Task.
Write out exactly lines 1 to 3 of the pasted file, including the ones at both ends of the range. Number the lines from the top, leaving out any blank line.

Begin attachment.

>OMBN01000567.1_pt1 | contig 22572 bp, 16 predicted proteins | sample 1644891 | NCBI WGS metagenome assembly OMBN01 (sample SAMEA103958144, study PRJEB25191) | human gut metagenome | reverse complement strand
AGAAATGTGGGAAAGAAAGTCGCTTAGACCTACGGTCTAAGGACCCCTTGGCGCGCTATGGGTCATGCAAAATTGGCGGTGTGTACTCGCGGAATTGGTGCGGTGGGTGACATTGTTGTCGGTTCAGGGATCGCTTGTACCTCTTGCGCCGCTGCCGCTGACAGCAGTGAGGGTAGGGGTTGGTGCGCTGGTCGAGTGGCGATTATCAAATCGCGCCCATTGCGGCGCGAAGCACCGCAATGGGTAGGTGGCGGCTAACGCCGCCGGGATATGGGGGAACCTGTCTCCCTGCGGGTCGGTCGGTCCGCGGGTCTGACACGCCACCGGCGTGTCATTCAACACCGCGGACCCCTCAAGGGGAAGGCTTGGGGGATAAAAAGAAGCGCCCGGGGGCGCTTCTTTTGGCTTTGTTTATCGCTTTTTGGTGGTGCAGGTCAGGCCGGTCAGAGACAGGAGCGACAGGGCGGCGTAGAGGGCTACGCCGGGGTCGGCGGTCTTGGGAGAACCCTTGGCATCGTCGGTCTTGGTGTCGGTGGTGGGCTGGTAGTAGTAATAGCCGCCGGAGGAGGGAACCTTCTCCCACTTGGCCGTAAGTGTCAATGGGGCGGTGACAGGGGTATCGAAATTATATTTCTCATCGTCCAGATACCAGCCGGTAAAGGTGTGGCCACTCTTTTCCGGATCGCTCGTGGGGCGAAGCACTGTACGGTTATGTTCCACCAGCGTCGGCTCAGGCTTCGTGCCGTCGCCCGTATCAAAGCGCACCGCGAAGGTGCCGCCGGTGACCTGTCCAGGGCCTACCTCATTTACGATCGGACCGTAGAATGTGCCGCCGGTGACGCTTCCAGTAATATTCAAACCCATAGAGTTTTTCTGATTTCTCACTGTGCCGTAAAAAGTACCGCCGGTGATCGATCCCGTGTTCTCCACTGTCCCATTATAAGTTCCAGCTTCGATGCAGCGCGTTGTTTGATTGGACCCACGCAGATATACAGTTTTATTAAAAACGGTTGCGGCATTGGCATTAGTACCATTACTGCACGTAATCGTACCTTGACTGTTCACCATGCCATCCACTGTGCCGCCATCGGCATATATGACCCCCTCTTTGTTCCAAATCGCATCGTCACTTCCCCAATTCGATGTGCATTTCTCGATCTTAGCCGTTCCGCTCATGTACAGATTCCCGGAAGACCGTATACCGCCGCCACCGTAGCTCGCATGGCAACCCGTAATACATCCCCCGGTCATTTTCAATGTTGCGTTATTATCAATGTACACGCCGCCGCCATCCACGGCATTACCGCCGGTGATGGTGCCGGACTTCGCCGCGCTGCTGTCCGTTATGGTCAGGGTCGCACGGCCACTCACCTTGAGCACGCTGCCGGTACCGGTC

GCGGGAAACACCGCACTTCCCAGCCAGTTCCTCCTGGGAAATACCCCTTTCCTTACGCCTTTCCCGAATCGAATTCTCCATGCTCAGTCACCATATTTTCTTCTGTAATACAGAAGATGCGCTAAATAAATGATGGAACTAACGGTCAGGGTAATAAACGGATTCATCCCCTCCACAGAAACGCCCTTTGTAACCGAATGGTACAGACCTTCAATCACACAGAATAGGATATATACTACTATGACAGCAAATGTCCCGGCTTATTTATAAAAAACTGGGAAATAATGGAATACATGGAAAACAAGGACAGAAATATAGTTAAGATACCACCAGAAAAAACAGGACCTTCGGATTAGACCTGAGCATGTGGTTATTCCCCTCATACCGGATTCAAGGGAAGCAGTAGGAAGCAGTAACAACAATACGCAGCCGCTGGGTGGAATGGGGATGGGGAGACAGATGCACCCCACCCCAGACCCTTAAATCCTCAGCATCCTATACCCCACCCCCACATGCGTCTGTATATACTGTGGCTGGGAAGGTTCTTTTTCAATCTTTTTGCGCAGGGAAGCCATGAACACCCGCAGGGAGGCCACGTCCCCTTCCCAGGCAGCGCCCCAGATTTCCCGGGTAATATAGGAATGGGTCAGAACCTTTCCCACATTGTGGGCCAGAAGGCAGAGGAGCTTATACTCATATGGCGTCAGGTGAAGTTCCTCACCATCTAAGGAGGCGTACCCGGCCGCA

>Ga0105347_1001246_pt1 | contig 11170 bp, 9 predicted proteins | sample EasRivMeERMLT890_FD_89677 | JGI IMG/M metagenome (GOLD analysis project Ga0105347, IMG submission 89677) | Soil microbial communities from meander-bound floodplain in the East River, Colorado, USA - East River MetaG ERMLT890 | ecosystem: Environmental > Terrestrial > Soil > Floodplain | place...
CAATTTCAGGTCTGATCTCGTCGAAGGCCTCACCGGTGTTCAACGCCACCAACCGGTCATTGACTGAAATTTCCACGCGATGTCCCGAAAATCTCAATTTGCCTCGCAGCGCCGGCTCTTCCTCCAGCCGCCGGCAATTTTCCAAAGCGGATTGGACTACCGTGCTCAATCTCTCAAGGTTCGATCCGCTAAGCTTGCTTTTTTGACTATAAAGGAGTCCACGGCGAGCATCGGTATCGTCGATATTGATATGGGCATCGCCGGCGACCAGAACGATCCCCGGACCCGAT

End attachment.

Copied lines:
>OMBN01000567.1_pt1 | contig 22572 bp, 16 predicted proteins | sample 1644891 | NCBI WGS metagenome assembly OMBN01 (sample SAMEA103958144, study PRJEB25191) | human gut metagenome | reverse complement strand
AGAAATGTGGGAAAGAAAGTCGCTTAGACCTACGGTCTAAGGACCCCTTGGCGCGCTATGGGTCATGCAAAATTGGCGGTGTGTACTCGCGGAATTGGTGCGGTGGGTGACATTGTTGTCGGTTCAGGGATCGCTTGTACCTCTTGCGCCGCTGCCGCTGACAGCAGTGAGGGTAGGGGTTGGTGCGCTGGTCGAGTGGCGATTATCAAATCGCGCCCATTGCGGCGCGAAGCACCGCAATGGGTAGGTGGCGGCTAACGCCGCCGGGATATGGGGGAACCTGTCTCCCTGCGGGTCGGTCGGTCCGCGGGTCTGACACGCCACCGGCGTGTCATTCAACACCGCGGACCCCTCAAGGGGAAGGCTTGGGGGATAAAAAGAAGCGCCCGGGGGCGCTTCTTTTGGCTTTGTTTATCGCTTTTTGGTGGTGCAGGTCAGGCCGGTCAGAGACAGGAGCGACAGGGCGGCGTAGAGGGCTACGCCGGGGTCGGCGGTCTTGGGAGAACCCTTGGCATCGTCGGTCTTGGTGTCGGTGGTGGGCTGGTAGTAGTAATAGCCGCCGGAGGAGGGAACCTTCTCCCACTTGGCCGTAAGTGTCAATGGGGCGGTGACAGGGGTATCGAAATTATATTTCTCATCGTCCAGATACCAGCCGGTAAAGGTGTGGCCACTCTTTTCCGGATCGCTCGTGGGGCGAAGCACTGTACGGTTATGTTCCACCAGCGTCGGCTCAGGCTTCGTGCCGTCGCCCGTATCAAAGCGCACCGCGAAGGTGCCGCCGGTGACCTGTCCAGGGCCTACCTCATTTACGATCGGACCGTAGAATGTGCCGCCGGTGACGCTTCCAGTAATATTCAAACCCATAGAGTTTTTCTGATTTCTCACTGTGCCGTAAAAAGTACCGCCGGTGATCGATCCCGTGTTCTCCACTGTCCCATTATAAGTTCCAGCTTCGATGCAGCGCGTTGTTTGATTGGACCCACGCAGATATACAGTTTTATTAAAAACGGTTGCGGCATTGGCATTAGTACCATTACTGCACGTAATCGTACCTTGACTGTTCACCATGCCATCCACTGTGCCGCCATCGGCATATATGACCCCCTCTTTGTTCCAAATCGCATCGTCACTTCCCCAATTCGATGTGCATTTCTCGATCTTAGCCGTTCCGCTCATGTACAGATTCCCGGAAGACCGTATACCGCCGCCACCGTAGCTCGCATGGCAACCCGTAATACATCCCCCGGTCATTTTCAATGTTGCGTTATTATCAATGTACACGCCGCCGCCATCCACGGCATTACCGCCGGTGATGGTGCCGGACTTCGCCGCGCTGCTGTCCGTTATGGTCAGGGTCGCACGGCCACTCACCTTGAGCACGCTGCCGGTACCGGTC

GCGGGAAACACCGCACTTCCCAGCCAGTTCCTCCTGGGAAATACCCCTTTCCTTACGCCTTTCCCGAATCGAATTCTCCATGCTCAGTCACCATATTTTCTTCTGTAATACAGAAGATGCGCTAAATAAATGATGGAACTAACGGTCAGGGTAATAAACGGATTCATCCCCTCCACAGAAACGCCCTTTGTAACCGAATGGTACAGACCTTCAATCACACAGAATAGGATATATACTACTATGACAGCAAATGTCCCGGCTTATTTATAAAAAACTGGGAAATAATGGAATACATGGAAAACAAGGACAGAAATATAGTTAAGATACCACCAGAAAAAACAGGACCTTCGGATTAGACCTGAGCATGTGGTTATTCCCCTCATACCGGATTCAAGGGAAGCAGTAGGAAGCAGTAACAACAATACGCAGCCGCTGGGTGGAATGGGGATGGGGAGACAGATGCACCCCACCCCAGACCCTTAAATCCTCAGCATCCTATACCCCACCCCCACATGCGTCTGTATATACTGTGGCTGGGAAGGTTCTTTTTCAATCTTTTTGCGCAGGGAAGCCATGAACACCCGCAGGGAGGCCACGTCCCCTTCCCAGGCAGCGCCCCAGATTTCCCGGGTAATATAGGAATGGGTCAGAACCTTTCCCACATTGTGGGCCAGAAGGCAGAGGAGCTTATACTCATATGGCGTCAGGTGAAGTTCCTCACCATCTAAGGAGGCGTACCCGGCCGCA